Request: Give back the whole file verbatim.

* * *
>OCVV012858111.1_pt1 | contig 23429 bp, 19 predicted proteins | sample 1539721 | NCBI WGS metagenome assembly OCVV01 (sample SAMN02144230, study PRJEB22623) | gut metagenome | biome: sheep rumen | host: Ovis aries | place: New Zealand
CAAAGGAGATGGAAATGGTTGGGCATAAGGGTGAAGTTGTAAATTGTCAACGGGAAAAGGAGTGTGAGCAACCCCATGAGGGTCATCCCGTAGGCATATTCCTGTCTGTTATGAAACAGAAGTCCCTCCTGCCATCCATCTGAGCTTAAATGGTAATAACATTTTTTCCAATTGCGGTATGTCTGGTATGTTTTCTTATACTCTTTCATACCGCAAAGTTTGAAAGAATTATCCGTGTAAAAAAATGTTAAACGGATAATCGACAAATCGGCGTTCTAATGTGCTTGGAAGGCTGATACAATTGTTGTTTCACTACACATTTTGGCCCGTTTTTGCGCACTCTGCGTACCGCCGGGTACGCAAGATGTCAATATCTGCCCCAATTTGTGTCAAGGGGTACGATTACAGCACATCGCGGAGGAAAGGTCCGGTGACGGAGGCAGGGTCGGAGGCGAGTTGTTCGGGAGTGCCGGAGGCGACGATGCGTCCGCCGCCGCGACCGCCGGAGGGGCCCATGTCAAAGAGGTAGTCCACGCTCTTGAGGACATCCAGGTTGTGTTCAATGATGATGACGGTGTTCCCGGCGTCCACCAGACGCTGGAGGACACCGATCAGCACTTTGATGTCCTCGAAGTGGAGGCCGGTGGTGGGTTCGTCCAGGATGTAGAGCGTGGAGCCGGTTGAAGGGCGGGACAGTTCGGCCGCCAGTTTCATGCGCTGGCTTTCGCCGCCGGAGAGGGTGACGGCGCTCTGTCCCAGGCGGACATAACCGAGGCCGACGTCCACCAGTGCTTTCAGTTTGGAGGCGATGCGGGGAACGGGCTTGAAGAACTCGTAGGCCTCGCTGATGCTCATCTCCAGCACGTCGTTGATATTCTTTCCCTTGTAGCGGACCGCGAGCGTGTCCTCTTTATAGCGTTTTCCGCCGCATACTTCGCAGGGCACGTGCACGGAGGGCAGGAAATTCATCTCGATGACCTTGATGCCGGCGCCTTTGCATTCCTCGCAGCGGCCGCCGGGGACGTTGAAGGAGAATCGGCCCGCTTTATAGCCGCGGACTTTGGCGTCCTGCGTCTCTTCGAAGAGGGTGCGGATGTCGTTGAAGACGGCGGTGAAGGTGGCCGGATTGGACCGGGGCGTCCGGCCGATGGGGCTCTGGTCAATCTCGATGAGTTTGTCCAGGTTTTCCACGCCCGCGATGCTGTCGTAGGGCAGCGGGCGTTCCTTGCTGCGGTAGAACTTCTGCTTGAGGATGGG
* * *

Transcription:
>OCVV012858111.1_pt1 | contig 23429 bp, 19 predicted proteins | sample 1539721 | NCBI WGS metagenome assembly OCVV01 (sample SAMN02144230, study PRJEB22623) | gut metagenome | biome: sheep rumen | host: Ovis aries | place: New Zealand
CAAAGGAGATGGAAATGGTTGGGCATAAGGGTGAAGTTGTAAATTGTCAACGGGAAAAGGAGTGTGAGCAACCCCATGAGGGTCATCCCGTAGGCATATTCCTGTCTGTTATGAAACAGAAGTCCCTCCTGCCATCCATCTGAGCTTAAATGGTAATAACATTTTTTCCAATTGCGGTATGTCTGGTATGTTTTCTTATACTCTTTCATACCGCAAAGTTTGAAAGAATTATCCGTGTAAAAAAATGTTAAACGGATAATCGACAAATCGGCGTTCTAATGTGCTTGGAAGGCTGATACAATTGTTGTTTCACTACACATTTTGGCCCGTTTTTGCGCACTCTGCGTACCGCCGGGTACGCAAGATGTCAATATCTGCCCCAATTTGTGTCAAGGGGTACGATTACAGCACATCGCGGAGGAAAGGTCCGGTGACGGAGGCAGGGTCGGAGGCGAGTTGTTCGGGAGTGCCGGAGGCGACGATGCGTCCGCCGCCGCGACCGCCGGAGGGGCCCATGTCAAAGAGGTAGTCCACGCTCTTGAGGACATCCAGGTTGTGTTCAATGATGATGACGGTGTTCCCGGCGTCCACCAGACGCTGGAGGACACCGATCAGCACTTTGATGTCCTCGAAGTGGAGGCCGGTGGTGGGTTCGTCCAGGATGTAGAGCGTGGAGCCGGTTGAAGGGCGGGACAGTTCGGCCGCCAGTTTCATGCGCTGGCTTTCGCCGCCGGAGAGGGTGACGGCGCTCTGTCCCAGGCGGACATAACCGAGGCCGACGTCCACCAGTGCTTTCAGTTTGGAGGCGATGCGGGGAACGGGCTTGAAGAACTCGTAGGCCTCGCTGATGCTCATCTCCAGCACGTCGTTGATATTCTTTCCCTTGTAGCGGACCGCGAGCGTGTCCTCTTTATAGCGTTTTCCGCCGCATACTTCGCAGGGCACGTGCACGGAGGGCAGGAAATTCATCTCGATGACCTTGATGCCGGCGCCTTTGCATTCCTCGCAGCGGCCGCCGGGGACGTTGAAGGAGAATCGGCCCGCTTTATAGCCGCGGACTTTGGCGTCCTGCGTCTCTTCGAAGAGGGTGCGGATGTCGTTGAAGACGGCGGTGAAGGTGGCCGGATTGGACCGGGGCGTCCGGCCGATGGGGCTCTGGTCAATCTCGATGAGTTTGTCCAGGTTTTCCACGCCCGCGATGCTGTCGTAGGGCAGCGGGCGTTCCTTGCTGCGGTAGAACTTCTGCTTGAGGATGGG